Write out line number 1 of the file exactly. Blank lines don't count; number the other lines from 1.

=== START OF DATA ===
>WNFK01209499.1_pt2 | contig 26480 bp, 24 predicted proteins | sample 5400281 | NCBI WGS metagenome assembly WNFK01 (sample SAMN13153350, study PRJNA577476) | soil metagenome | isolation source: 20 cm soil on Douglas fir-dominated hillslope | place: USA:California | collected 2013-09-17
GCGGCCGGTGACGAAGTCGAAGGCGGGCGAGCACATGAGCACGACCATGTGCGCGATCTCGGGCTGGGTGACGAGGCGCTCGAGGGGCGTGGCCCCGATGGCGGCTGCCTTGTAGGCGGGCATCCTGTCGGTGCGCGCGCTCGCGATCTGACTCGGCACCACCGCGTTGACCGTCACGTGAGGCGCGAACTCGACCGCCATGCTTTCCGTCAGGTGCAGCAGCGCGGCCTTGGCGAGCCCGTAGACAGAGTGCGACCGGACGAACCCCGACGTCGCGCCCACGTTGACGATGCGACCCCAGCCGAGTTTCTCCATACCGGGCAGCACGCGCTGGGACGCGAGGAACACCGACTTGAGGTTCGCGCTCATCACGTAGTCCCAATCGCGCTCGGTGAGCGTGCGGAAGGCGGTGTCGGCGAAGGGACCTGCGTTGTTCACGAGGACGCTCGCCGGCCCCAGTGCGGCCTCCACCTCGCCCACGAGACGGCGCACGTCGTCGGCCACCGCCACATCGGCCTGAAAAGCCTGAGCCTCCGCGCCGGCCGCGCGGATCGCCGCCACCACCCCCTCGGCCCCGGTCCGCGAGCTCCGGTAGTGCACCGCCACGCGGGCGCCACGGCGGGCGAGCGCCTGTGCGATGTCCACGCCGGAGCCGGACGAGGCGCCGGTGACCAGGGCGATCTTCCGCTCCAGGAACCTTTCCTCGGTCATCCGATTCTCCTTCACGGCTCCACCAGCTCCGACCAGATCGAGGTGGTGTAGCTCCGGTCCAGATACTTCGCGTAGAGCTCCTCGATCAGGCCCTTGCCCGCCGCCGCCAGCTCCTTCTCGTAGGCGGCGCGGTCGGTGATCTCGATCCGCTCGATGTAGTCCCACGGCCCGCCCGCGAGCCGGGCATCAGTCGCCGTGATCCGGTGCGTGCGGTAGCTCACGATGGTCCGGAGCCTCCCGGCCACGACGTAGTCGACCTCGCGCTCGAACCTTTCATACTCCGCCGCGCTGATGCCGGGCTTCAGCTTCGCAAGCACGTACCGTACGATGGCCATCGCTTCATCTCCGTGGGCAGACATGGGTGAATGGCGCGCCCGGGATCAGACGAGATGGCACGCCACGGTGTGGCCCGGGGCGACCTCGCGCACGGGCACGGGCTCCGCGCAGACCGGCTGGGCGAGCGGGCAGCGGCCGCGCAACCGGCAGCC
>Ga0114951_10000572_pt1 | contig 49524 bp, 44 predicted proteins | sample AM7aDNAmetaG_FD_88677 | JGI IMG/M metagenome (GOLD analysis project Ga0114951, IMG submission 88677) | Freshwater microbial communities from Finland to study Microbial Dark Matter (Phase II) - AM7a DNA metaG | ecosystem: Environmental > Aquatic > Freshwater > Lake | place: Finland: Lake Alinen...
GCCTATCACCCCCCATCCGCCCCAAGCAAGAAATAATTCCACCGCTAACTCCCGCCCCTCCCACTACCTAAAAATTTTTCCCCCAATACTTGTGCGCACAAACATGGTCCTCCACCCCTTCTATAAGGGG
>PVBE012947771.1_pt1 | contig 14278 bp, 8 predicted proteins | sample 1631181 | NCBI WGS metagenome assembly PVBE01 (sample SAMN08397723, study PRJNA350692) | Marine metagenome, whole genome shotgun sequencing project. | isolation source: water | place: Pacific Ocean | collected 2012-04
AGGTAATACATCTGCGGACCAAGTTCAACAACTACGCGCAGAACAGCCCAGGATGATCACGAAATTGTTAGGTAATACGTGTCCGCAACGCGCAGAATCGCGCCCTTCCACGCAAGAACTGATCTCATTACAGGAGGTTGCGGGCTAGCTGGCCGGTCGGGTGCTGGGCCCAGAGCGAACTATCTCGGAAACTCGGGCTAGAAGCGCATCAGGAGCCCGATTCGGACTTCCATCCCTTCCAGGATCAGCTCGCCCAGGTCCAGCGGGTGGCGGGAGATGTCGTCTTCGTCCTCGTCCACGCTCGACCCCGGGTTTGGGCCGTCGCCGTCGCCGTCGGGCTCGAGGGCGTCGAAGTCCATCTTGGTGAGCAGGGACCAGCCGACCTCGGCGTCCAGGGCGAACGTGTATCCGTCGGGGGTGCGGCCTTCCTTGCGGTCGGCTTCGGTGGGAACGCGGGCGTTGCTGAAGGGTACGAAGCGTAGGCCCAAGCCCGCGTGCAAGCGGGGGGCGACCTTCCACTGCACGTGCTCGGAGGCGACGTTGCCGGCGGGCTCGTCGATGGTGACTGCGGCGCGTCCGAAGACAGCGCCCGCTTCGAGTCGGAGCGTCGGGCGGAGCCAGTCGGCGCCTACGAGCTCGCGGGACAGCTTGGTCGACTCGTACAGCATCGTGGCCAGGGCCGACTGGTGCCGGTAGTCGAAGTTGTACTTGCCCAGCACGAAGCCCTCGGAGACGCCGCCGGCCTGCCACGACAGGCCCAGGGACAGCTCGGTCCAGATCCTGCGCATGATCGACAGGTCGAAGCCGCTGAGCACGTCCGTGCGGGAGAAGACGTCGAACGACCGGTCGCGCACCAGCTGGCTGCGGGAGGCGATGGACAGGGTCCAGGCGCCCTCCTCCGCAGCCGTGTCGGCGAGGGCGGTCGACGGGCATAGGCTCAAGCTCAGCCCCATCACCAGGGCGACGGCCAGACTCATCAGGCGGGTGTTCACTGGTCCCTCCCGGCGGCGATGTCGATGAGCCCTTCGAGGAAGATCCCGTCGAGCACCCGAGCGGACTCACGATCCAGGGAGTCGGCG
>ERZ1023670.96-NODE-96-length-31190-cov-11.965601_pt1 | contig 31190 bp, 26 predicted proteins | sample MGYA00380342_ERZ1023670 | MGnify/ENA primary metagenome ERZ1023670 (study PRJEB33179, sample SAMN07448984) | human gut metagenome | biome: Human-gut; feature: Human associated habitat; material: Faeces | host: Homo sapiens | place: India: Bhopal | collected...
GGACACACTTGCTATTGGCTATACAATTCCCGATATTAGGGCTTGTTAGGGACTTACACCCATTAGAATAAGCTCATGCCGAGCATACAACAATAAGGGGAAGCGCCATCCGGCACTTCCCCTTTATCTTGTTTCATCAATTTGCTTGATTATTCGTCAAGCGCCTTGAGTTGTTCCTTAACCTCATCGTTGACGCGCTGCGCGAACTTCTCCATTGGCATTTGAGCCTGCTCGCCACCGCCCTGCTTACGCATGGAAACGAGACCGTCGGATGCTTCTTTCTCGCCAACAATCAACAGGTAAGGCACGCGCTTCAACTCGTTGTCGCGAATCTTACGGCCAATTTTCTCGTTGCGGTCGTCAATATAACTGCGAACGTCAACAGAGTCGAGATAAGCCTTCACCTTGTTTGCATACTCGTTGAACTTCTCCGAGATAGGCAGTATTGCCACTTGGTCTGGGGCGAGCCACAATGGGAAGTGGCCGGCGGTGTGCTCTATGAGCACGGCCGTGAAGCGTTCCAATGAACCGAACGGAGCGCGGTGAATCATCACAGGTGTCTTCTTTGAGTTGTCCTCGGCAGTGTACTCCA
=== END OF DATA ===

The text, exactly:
>WNFK01209499.1_pt2 | contig 26480 bp, 24 predicted proteins | sample 5400281 | NCBI WGS metagenome assembly WNFK01 (sample SAMN13153350, study PRJNA577476) | soil metagenome | isolation source: 20 cm soil on Douglas fir-dominated hillslope | place: USA:California | collected 2013-09-17